Jephthah knows how treacherous the men of his father's town can be. He doesn't trust them not to go back on their word. "Jephthah answered, 'Suppose you take me back to fight the Ammonites and the Lord gives them to me---will I really be your head?'" (Judges 11:9) He asks, "How can I know you'll do as you say? If I win this victory for you with the help of the Lord, how can I be sure you'll keep your promise?"

The men make an oath to him in the name of the Lord to prove the sincerity of their promise. As a result, he agrees to go with them. Their contract with him is witnessed and agreed to by all the troops gathered at Mizpah. "The elders of Gilead replied, 'The Lord is our witness; we will certainly do as you say.' So Jephthah went with the elders of Gilead, and the people made him head and commander over them. And he repeated all his words before the Lord in Mizpah." (Judges 11:10-11) 

This is quite a turnaround in Jephthah's circumstances. As we said yesterday, the Lord doesn't always call to greatness those we would expect Him to call. Human beings tend to look at different things than the Lord looks at when choosing a leader. The Lord doesn't call a man of impeccable pedigree to lead the army of Israel against the Ammonites. He doesn't call a man who has been highly esteemed and respected by his townspeople. Instead He calls an outcast, an illegitimate son, a man who was rejected by his own people, to be general of the army. Jephthah's own people never thought much of him. He may not think much of himself; we couldn't blame him if his ill treatment in the past caused him to have low self-esteem. But the Lord thinks highly of him. The Lord knows he has what it takes to do this great work, with His help. As the Lord will later say to the prophet Samuel, "The Lord does not look at the things people look at. People look at the outward appearance, but the Lord looks at the heart." (1 Samuel 16:7)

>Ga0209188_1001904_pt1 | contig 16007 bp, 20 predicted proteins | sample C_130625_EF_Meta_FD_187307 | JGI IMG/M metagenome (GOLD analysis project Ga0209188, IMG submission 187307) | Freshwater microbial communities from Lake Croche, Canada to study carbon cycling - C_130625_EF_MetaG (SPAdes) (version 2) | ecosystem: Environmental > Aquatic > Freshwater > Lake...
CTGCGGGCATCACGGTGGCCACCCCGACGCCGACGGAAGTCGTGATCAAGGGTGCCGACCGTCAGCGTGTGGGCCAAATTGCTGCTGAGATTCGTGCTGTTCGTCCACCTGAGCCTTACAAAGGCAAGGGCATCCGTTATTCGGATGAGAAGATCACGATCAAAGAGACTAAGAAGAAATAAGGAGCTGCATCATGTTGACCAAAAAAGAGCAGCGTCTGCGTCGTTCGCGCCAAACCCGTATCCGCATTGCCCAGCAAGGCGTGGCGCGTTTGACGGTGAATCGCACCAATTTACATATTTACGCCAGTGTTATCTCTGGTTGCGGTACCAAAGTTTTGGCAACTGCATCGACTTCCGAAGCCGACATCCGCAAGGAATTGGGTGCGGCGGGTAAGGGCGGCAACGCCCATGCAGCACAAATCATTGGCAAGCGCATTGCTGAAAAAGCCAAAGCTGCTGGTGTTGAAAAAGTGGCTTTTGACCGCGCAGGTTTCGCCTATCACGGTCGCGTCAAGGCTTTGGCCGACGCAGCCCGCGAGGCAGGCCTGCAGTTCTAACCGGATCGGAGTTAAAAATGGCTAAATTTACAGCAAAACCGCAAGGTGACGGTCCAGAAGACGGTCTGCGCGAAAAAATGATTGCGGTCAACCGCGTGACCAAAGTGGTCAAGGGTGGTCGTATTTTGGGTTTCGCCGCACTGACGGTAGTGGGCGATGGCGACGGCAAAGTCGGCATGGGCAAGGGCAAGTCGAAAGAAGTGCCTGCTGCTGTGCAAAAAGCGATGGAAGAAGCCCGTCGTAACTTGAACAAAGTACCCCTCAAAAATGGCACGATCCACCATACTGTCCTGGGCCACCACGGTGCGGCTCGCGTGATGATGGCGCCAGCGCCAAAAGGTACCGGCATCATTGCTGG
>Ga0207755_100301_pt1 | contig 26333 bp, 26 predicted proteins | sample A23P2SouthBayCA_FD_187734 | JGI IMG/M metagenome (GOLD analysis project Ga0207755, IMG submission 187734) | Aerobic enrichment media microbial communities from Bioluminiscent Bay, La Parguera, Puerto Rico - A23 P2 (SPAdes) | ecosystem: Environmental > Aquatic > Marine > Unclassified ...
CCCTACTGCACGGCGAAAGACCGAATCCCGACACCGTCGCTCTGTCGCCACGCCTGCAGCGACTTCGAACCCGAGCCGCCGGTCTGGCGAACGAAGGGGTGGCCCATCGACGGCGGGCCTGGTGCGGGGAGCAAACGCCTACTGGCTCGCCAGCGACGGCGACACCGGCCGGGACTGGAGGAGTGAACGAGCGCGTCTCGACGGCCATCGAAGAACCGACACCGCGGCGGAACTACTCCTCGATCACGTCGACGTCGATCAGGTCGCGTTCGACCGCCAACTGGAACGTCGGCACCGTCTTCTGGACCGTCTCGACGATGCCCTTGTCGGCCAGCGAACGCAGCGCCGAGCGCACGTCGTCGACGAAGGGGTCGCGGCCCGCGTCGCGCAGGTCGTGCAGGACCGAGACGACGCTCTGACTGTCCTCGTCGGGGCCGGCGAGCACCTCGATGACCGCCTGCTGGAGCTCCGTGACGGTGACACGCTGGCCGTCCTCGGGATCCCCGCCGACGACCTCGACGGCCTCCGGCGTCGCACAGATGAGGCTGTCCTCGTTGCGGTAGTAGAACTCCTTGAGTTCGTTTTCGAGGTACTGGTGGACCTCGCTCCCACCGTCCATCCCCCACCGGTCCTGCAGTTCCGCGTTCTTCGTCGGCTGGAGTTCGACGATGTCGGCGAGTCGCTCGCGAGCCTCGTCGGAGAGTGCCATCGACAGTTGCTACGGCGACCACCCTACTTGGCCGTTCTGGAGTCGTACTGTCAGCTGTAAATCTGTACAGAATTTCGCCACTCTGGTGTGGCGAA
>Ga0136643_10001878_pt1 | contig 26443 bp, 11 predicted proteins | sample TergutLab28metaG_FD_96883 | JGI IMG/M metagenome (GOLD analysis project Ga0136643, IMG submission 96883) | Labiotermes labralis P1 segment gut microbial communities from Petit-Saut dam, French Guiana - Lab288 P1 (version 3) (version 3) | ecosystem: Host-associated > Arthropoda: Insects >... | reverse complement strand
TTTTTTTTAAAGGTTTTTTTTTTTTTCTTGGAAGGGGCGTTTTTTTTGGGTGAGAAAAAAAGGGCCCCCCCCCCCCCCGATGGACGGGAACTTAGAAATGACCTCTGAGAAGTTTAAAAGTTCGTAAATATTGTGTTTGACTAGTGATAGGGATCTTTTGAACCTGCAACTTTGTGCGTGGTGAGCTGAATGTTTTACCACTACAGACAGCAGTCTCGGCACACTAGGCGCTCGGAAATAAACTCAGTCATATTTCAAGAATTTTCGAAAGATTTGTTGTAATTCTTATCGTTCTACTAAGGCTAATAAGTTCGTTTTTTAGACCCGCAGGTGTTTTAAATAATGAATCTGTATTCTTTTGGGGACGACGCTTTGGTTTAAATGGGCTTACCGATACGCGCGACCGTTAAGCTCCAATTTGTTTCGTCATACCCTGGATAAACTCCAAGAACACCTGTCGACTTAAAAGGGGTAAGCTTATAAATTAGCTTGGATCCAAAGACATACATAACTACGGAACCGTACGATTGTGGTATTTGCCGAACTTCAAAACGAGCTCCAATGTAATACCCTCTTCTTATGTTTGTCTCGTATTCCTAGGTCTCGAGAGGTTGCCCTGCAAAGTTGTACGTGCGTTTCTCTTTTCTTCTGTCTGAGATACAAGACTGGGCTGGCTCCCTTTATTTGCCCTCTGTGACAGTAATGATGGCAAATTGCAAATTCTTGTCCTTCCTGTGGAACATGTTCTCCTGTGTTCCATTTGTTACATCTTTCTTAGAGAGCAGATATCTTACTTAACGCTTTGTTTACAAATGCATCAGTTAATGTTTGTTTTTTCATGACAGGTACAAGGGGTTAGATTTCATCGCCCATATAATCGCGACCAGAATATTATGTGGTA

Maybe there were people in your past who didn't seem to think very highly of you. Maybe you feel like you come from very humble beginnings and can't be used of the Lord to do great things. But the Lord doesn't consider other people's opinions when He calls a person to greatness. He doesn't consider someone's background or pedigree or social status or financial means when calling them to greatness. He looks on the heart! And if you have a heart for Him, He has things for you to do.